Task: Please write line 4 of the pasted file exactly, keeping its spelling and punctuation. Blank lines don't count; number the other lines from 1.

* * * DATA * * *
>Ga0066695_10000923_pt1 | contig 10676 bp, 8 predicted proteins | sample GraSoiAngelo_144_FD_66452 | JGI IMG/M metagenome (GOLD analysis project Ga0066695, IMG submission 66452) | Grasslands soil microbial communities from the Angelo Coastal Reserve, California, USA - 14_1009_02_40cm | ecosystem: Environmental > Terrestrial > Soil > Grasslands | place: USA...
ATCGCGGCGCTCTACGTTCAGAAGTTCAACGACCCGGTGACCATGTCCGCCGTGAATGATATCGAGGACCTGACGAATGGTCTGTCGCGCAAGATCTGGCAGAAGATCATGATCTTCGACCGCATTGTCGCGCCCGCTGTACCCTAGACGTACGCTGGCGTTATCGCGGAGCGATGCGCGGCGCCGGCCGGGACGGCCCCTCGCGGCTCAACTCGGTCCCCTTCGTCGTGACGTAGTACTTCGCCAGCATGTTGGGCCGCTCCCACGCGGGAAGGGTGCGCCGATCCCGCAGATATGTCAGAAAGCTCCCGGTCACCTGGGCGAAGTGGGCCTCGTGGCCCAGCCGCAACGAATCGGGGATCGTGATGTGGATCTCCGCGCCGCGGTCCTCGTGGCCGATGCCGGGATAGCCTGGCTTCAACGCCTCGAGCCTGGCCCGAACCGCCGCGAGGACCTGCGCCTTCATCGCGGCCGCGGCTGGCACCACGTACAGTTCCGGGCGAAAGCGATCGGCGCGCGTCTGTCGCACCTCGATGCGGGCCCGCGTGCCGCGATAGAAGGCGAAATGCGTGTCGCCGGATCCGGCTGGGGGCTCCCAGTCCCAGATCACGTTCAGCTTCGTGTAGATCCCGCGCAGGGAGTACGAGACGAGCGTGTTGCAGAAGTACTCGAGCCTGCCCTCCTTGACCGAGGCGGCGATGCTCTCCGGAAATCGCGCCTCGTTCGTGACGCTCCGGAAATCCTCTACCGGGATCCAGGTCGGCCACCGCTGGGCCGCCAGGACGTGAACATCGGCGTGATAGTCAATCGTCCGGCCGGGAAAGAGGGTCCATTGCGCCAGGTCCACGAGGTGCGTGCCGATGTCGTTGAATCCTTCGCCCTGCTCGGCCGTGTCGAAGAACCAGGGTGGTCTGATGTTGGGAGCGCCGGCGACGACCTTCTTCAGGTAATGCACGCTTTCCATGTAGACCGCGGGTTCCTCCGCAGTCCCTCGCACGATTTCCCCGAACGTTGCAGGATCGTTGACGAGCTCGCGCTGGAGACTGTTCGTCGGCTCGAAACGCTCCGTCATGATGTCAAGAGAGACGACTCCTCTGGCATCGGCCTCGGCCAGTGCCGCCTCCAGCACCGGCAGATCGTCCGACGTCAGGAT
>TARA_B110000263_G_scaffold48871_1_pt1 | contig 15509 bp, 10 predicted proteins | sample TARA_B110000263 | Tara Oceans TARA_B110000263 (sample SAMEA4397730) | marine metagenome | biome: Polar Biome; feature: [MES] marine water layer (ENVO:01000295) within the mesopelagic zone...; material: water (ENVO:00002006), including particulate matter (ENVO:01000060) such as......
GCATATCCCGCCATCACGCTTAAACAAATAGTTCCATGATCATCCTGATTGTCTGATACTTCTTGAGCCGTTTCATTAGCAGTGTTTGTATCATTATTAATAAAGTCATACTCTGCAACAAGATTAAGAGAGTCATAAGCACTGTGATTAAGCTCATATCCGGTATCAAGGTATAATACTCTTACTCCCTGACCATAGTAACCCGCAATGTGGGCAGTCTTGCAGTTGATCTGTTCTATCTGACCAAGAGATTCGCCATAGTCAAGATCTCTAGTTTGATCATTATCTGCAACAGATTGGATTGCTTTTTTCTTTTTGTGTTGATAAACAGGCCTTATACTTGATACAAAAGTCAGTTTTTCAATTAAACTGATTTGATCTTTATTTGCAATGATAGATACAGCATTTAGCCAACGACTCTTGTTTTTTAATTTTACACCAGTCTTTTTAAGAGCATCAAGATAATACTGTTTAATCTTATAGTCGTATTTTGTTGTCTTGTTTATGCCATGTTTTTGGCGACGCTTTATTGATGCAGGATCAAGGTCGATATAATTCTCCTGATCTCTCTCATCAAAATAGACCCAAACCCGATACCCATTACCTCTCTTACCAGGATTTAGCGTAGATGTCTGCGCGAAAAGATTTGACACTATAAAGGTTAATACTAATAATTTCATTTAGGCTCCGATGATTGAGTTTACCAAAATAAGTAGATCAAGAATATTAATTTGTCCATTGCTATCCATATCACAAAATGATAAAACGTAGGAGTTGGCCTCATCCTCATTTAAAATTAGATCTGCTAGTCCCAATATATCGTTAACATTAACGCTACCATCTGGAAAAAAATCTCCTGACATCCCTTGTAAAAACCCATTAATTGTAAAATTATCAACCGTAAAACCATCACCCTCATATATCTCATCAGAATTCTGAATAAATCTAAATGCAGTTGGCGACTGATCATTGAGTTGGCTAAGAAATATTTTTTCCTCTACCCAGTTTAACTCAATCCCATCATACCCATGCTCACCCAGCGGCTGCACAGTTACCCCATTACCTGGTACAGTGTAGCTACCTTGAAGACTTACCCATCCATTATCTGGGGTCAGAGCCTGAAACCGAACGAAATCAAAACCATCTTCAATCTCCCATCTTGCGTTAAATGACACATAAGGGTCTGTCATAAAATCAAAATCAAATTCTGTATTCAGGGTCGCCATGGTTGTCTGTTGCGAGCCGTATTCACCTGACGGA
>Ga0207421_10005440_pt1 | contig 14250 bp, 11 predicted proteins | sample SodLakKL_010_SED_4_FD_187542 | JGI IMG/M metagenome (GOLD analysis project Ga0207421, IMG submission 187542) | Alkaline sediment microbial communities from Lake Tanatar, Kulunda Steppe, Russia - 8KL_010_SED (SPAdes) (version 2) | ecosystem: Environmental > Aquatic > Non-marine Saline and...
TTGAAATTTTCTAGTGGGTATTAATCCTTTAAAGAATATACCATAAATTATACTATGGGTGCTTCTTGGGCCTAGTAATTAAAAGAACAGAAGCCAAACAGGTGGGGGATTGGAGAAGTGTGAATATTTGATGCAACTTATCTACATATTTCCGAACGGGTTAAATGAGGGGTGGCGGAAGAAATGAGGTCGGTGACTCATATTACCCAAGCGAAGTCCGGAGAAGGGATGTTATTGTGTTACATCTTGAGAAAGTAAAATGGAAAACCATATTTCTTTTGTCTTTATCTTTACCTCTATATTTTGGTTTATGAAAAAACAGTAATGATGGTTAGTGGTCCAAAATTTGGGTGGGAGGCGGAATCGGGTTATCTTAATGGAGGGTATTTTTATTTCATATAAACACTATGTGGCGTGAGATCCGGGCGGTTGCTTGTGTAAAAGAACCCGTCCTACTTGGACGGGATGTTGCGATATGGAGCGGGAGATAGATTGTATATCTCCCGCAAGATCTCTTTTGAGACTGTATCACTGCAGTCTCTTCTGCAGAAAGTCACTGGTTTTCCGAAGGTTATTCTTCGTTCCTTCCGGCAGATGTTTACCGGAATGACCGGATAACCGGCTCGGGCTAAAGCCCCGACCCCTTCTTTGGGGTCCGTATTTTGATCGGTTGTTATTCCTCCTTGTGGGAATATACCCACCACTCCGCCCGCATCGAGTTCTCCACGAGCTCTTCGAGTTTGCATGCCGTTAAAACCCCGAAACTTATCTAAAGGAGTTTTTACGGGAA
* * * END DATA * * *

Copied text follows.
GCATATCCCGCCATCACGCTTAAACAAATAGTTCCATGATCATCCTGATTGTCTGATACTTCTTGAGCCGTTTCATTAGCAGTGTTTGTATCATTATTAATAAAGTCATACTCTGCAACAAGATTAAGAGAGTCATAAGCACTGTGATTAAGCTCATATCCGGTATCAAGGTATAATACTCTTACTCCCTGACCATAGTAACCCGCAATGTGGGCAGTCTTGCAGTTGATCTGTTCTATCTGACCAAGAGATTCGCCATAGTCAAGATCTCTAGTTTGATCATTATCTGCAACAGATTGGATTGCTTTTTTCTTTTTGTGTTGATAAACAGGCCTTATACTTGATACAAAAGTCAGTTTTTCAATTAAACTGATTTGATCTTTATTTGCAATGATAGATACAGCATTTAGCCAACGACTCTTGTTTTTTAATTTTACACCAGTCTTTTTAAGAGCATCAAGATAATACTGTTTAATCTTATAGTCGTATTTTGTTGTCTTGTTTATGCCATGTTTTTGGCGACGCTTTATTGATGCAGGATCAAGGTCGATATAATTCTCCTGATCTCTCTCATCAAAATAGACCCAAACCCGATACCCATTACCTCTCTTACCAGGATTTAGCGTAGATGTCTGCGCGAAAAGATTTGACACTATAAAGGTTAATACTAATAATTTCATTTAGGCTCCGATGATTGAGTTTACCAAAATAAGTAGATCAAGAATATTAATTTGTCCATTGCTATCCATATCACAAAATGATAAAACGTAGGAGTTGGCCTCATCCTCATTTAAAATTAGATCTGCTAGTCCCAATATATCGTTAACATTAACGCTACCATCTGGAAAAAAATCTCCTGACATCCCTTGTAAAAACCCATTAATTGTAAAATTATCAACCGTAAAACCATCACCCTCATATATCTCATCAGAATTCTGAATAAATCTAAATGCAGTTGGCGACTGATCATTGAGTTGGCTAAGAAATATTTTTTCCTCTACCCAGTTTAACTCAATCCCATCATACCCATGCTCACCCAGCGGCTGCACAGTTACCCCATTACCTGGTACAGTGTAGCTACCTTGAAGACTTACCCATCCATTATCTGGGGTCAGAGCCTGAAACCGAACGAAATCAAAACCATCTTCAATCTCCCATCTTGCGTTAAATGACACATAAGGGTCTGTCATAAAATCAAAATCAAATTCTGTATTCAGGGTCGCCATGGTTGTCTGTTGCGAGCCGTATTCACCTGACGGA